A Post Office investigator involved in two probes against company employees who were wrongly convicted on Horizon computer system evidence told an inquiry into the scandal on Tuesday that he feels no personal responsibility for the miscarriages of justice.

  • January 23, 2024

    UK Inheritance Tax Revenues Rise Amid Speculation Of Cuts

    Inheritance tax revenue reached £5.7 billion ($7.2 billion) from April to December 2023, up from £5.3 billion in the same period in 2022, according to figures from the U.K. tax authority published Tuesday.

  • January 23, 2024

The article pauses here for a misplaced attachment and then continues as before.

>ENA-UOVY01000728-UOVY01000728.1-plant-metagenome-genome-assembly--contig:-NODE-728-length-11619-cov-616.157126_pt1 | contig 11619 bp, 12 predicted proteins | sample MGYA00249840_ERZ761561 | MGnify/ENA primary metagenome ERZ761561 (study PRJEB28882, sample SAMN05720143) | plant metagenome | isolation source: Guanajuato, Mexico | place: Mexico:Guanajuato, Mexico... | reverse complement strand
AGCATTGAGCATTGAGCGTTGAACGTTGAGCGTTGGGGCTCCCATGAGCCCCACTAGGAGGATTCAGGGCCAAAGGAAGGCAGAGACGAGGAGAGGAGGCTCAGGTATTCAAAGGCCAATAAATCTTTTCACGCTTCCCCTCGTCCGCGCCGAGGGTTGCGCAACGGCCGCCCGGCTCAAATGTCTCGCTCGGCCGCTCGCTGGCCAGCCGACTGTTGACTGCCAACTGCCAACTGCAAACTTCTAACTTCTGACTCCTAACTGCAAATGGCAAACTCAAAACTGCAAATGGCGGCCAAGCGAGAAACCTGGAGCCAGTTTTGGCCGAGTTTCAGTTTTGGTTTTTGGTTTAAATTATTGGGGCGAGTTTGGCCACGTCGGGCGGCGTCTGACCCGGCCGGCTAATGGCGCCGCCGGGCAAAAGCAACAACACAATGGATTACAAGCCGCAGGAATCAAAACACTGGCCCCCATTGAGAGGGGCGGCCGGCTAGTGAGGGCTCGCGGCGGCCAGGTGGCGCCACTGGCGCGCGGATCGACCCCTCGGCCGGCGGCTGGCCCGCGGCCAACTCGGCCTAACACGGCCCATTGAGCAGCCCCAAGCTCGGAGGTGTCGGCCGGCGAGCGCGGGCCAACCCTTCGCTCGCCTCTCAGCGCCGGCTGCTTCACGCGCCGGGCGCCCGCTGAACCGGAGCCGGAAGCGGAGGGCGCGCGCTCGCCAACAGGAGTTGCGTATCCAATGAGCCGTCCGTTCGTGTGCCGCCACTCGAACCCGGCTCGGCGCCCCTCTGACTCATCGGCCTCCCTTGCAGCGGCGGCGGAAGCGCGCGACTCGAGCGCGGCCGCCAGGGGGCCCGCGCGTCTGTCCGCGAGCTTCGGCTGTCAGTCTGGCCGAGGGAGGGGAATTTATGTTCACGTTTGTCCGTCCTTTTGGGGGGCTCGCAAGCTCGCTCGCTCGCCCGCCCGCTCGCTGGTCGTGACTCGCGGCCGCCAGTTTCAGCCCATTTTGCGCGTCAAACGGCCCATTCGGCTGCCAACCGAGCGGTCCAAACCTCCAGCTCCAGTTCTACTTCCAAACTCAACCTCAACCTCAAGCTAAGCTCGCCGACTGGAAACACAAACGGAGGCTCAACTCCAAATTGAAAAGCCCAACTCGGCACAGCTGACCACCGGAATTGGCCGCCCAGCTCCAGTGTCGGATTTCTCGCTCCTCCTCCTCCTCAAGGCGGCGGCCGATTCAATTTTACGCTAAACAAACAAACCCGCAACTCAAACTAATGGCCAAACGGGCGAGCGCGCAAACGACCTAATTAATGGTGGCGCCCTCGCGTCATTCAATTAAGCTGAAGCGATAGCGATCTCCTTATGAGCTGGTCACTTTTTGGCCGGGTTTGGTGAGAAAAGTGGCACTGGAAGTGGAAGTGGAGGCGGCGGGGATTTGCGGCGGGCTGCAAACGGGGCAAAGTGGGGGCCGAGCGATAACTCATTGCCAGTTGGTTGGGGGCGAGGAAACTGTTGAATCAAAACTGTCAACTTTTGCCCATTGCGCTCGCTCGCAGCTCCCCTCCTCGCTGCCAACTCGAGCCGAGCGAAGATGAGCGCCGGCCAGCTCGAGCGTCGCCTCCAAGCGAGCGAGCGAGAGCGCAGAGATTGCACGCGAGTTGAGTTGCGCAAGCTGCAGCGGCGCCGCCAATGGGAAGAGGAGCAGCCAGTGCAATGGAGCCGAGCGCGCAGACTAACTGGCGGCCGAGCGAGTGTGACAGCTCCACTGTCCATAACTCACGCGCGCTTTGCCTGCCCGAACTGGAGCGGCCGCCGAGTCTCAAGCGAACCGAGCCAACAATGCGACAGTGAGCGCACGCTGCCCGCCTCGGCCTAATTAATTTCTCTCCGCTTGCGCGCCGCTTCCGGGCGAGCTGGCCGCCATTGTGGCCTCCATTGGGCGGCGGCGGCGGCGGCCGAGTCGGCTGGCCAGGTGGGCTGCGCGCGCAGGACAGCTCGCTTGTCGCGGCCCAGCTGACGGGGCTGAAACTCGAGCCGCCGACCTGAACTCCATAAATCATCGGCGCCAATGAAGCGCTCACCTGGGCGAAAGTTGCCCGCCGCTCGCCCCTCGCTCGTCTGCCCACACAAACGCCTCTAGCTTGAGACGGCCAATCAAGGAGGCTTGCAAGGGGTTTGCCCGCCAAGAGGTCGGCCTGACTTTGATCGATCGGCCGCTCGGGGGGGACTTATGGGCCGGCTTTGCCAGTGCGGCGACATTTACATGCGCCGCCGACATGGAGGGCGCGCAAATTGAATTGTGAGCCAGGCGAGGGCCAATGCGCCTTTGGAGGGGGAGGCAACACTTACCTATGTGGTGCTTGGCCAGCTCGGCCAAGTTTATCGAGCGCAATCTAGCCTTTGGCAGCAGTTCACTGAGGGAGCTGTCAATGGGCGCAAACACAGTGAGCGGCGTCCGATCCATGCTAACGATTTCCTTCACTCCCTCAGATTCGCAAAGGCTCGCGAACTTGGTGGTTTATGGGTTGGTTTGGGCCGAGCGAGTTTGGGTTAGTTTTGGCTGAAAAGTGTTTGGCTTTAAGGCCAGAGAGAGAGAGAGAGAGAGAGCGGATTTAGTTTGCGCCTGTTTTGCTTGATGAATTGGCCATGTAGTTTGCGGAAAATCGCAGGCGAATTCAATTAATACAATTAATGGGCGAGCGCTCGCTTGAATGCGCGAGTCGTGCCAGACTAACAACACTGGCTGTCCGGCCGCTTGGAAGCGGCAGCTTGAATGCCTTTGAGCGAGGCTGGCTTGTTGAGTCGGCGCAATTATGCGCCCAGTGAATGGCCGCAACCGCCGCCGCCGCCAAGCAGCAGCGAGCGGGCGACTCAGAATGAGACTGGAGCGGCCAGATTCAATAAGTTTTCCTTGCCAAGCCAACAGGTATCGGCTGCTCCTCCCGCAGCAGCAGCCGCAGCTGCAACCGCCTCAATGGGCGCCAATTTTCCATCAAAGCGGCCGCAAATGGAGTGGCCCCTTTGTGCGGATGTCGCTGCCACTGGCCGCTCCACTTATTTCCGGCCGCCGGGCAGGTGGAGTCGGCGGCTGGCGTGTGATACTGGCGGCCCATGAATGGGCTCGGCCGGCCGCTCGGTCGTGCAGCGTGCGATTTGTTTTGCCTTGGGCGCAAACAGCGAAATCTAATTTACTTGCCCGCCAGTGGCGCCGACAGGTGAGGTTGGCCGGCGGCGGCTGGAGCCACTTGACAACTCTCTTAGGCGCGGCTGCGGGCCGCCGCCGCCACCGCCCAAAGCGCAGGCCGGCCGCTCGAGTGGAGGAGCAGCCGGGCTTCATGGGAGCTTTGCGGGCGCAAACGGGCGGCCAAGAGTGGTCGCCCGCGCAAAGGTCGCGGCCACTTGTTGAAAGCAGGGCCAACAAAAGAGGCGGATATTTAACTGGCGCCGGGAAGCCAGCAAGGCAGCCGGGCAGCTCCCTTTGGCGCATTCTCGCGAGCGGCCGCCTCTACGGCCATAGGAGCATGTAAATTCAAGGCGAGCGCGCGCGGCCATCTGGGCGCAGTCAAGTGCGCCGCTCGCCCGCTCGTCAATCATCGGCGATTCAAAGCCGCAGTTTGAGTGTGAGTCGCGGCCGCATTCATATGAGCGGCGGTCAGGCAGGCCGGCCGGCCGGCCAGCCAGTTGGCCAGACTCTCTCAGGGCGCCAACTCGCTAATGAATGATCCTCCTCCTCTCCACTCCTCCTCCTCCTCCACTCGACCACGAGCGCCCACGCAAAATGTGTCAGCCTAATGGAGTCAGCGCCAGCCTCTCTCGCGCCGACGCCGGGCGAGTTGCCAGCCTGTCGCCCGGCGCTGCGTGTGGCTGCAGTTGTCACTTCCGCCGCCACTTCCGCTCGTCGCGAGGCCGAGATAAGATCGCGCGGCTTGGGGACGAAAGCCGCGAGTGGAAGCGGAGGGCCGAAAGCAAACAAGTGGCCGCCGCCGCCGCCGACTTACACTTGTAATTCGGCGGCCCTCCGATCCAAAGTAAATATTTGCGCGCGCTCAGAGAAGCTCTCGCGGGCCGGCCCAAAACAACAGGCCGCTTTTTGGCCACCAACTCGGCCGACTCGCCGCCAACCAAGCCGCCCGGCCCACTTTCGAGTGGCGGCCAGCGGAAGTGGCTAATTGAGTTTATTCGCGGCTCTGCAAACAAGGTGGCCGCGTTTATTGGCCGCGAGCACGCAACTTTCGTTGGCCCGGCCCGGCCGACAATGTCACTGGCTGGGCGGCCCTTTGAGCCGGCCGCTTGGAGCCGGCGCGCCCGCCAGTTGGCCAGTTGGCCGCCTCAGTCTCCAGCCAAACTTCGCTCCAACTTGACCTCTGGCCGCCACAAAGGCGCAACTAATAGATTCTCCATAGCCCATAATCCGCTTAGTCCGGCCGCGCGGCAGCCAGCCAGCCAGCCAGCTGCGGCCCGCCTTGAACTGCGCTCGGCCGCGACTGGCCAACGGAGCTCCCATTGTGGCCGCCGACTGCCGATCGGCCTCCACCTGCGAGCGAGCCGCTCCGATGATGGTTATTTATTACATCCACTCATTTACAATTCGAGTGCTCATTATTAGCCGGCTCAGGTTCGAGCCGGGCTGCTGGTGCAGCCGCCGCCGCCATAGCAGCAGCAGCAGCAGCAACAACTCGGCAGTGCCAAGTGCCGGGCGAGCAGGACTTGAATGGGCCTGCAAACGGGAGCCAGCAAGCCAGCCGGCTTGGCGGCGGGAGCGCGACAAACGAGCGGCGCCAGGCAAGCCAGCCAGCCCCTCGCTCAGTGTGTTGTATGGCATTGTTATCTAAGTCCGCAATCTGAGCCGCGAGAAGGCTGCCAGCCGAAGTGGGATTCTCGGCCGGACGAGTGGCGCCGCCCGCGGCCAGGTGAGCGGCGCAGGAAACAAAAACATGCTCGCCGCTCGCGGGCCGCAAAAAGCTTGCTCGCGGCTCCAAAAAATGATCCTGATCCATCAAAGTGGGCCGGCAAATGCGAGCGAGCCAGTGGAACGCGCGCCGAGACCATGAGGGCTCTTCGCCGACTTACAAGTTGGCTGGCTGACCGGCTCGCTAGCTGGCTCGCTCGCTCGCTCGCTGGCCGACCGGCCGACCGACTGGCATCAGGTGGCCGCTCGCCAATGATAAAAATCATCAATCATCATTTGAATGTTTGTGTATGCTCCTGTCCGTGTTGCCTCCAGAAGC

Gender-Critical Prof Wins Discrimination Case Against Uni

    A gender-critical professor has persuaded an employment tribunal that a university harassed and discriminated against her based on her views before unfairly pushing her to resign.

  • January 23, 2024

    Gov't Warned Lifetime Pension Proposal Is 'Major Distraction'

    Government plans to introduce a lifetime pension provider model represent a "major distraction" from more urgent retirement savings reforms, a consultancy has said, echoing wider concerns in the sector over the proposed shake-up.

  • January 22, 2024

    Banker Sacked Over Bullying Claims He 'Just Snapped'

    A bank manager who was sacked for scolding a junior staffer with profanity has sued his employer for disability discrimination, telling a tribunal Monday that he was suffering from depression and "just snapped" under work stress.

  • January 22, 2024